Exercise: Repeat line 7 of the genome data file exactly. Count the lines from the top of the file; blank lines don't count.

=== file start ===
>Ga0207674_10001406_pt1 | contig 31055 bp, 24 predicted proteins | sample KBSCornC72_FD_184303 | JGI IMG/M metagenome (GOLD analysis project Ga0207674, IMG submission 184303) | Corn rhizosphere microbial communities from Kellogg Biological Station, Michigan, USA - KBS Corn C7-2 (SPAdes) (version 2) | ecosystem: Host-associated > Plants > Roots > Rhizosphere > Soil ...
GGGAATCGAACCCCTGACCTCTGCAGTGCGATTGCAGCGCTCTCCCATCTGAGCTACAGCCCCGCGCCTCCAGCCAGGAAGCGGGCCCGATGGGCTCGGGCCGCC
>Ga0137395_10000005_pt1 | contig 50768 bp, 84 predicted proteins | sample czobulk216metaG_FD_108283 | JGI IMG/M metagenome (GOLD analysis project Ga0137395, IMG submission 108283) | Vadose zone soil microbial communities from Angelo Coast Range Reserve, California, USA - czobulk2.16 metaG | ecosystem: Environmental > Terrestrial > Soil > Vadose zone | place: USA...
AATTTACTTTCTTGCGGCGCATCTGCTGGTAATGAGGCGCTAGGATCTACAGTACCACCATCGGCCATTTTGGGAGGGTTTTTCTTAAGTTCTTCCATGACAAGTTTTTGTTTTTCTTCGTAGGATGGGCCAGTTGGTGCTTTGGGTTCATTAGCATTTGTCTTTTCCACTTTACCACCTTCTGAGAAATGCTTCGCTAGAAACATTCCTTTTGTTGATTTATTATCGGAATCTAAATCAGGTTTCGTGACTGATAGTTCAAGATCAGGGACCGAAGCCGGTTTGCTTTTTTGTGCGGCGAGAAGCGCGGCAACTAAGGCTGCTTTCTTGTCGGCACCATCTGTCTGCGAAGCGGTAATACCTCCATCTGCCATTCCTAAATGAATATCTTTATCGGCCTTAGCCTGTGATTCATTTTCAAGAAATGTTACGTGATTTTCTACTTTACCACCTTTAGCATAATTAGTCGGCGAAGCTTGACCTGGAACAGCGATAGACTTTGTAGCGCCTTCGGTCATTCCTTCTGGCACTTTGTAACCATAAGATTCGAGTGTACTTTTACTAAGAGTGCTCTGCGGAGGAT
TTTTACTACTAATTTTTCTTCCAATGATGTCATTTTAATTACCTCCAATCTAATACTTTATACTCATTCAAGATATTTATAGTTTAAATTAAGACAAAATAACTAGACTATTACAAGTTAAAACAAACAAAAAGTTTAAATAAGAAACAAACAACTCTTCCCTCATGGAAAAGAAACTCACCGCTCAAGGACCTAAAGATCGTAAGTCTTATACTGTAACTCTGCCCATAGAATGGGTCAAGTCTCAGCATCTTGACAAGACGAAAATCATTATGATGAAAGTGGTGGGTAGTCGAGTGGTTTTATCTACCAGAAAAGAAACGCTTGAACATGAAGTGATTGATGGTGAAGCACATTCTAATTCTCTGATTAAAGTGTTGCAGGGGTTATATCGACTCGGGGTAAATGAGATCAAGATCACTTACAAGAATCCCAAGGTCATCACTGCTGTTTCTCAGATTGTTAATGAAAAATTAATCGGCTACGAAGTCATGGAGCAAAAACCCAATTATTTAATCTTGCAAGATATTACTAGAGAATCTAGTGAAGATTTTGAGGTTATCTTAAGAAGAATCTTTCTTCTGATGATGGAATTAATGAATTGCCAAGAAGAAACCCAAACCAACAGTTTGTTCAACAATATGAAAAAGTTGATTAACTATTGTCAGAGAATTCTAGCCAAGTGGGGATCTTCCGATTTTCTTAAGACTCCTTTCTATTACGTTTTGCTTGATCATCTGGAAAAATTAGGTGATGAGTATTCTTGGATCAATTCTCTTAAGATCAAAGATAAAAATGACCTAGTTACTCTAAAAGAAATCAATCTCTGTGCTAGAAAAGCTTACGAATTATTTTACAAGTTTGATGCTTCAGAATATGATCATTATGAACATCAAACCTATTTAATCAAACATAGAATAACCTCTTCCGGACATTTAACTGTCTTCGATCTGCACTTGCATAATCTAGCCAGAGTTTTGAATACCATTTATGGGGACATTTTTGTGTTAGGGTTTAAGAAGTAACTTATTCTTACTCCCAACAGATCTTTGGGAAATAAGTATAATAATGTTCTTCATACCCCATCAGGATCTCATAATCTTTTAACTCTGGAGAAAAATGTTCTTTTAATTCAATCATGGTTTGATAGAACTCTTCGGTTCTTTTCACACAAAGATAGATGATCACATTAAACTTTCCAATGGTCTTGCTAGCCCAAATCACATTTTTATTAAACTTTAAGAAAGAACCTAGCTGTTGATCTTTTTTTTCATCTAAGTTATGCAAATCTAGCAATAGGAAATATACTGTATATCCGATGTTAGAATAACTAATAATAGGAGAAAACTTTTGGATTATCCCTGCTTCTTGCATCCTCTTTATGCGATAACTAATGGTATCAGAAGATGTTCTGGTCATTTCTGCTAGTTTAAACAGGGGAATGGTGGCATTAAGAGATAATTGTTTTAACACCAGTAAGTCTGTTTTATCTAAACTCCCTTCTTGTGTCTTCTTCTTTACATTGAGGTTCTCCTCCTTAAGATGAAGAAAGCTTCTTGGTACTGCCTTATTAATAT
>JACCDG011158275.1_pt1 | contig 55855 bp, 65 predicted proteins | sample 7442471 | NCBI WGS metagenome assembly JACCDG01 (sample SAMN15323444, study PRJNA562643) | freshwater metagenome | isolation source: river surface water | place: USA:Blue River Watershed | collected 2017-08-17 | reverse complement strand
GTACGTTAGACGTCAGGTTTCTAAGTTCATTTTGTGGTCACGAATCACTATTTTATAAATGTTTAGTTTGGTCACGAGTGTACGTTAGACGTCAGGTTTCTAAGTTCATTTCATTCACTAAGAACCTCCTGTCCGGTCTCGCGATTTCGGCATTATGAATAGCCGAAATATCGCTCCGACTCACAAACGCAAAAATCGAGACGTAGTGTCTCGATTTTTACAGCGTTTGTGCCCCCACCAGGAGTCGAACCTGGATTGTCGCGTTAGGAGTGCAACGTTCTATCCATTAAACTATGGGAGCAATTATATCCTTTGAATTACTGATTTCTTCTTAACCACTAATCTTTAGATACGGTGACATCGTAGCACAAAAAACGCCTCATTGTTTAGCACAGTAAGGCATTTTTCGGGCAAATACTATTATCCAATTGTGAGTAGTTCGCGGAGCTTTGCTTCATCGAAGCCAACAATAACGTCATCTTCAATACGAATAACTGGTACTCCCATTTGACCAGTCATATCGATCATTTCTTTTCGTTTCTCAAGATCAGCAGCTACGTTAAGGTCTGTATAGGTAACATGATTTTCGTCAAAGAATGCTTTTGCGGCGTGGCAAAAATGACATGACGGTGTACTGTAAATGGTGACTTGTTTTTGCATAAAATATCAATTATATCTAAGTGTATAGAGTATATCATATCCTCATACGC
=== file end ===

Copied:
GTACGTTAGACGTCAGGTTTCTAAGTTCATTTTGTGGTCACGAATCACTATTTTATAAATGTTTAGTTTGGTCACGAGTGTACGTTAGACGTCAGGTTTCTAAGTTCATTTCATTCACTAAGAACCTCCTGTCCGGTCTCGCGATTTCGGCATTATGAATAGCCGAAATATCGCTCCGACTCACAAACGCAAAAATCGAGACGTAGTGTCTCGATTTTTACAGCGTTTGTGCCCCCACCAGGAGTCGAACCTGGATTGTCGCGTTAGGAGTGCAACGTTCTATCCATTAAACTATGGGAGCAATTATATCCTTTGAATTACTGATTTCTTCTTAACCACTAATCTTTAGATACGGTGACATCGTAGCACAAAAAACGCCTCATTGTTTAGCACAGTAAGGCATTTTTCGGGCAAATACTATTATCCAATTGTGAGTAGTTCGCGGAGCTTTGCTTCATCGAAGCCAACAATAACGTCATCTTCAATACGAATAACTGGTACTCCCATTTGACCAGTCATATCGATCATTTCTTTTCGTTTCTCAAGATCAGCAGCTACGTTAAGGTCTGTATAGGTAACATGATTTTCGTCAAAGAATGCTTTTGCGGCGTGGCAAAAATGACATGACGGTGTACTGTAAATGGTGACTTGTTTTTGCATAAAATATCAATTATATCTAAGTGTATAGAGTATATCATATCCTCATACGC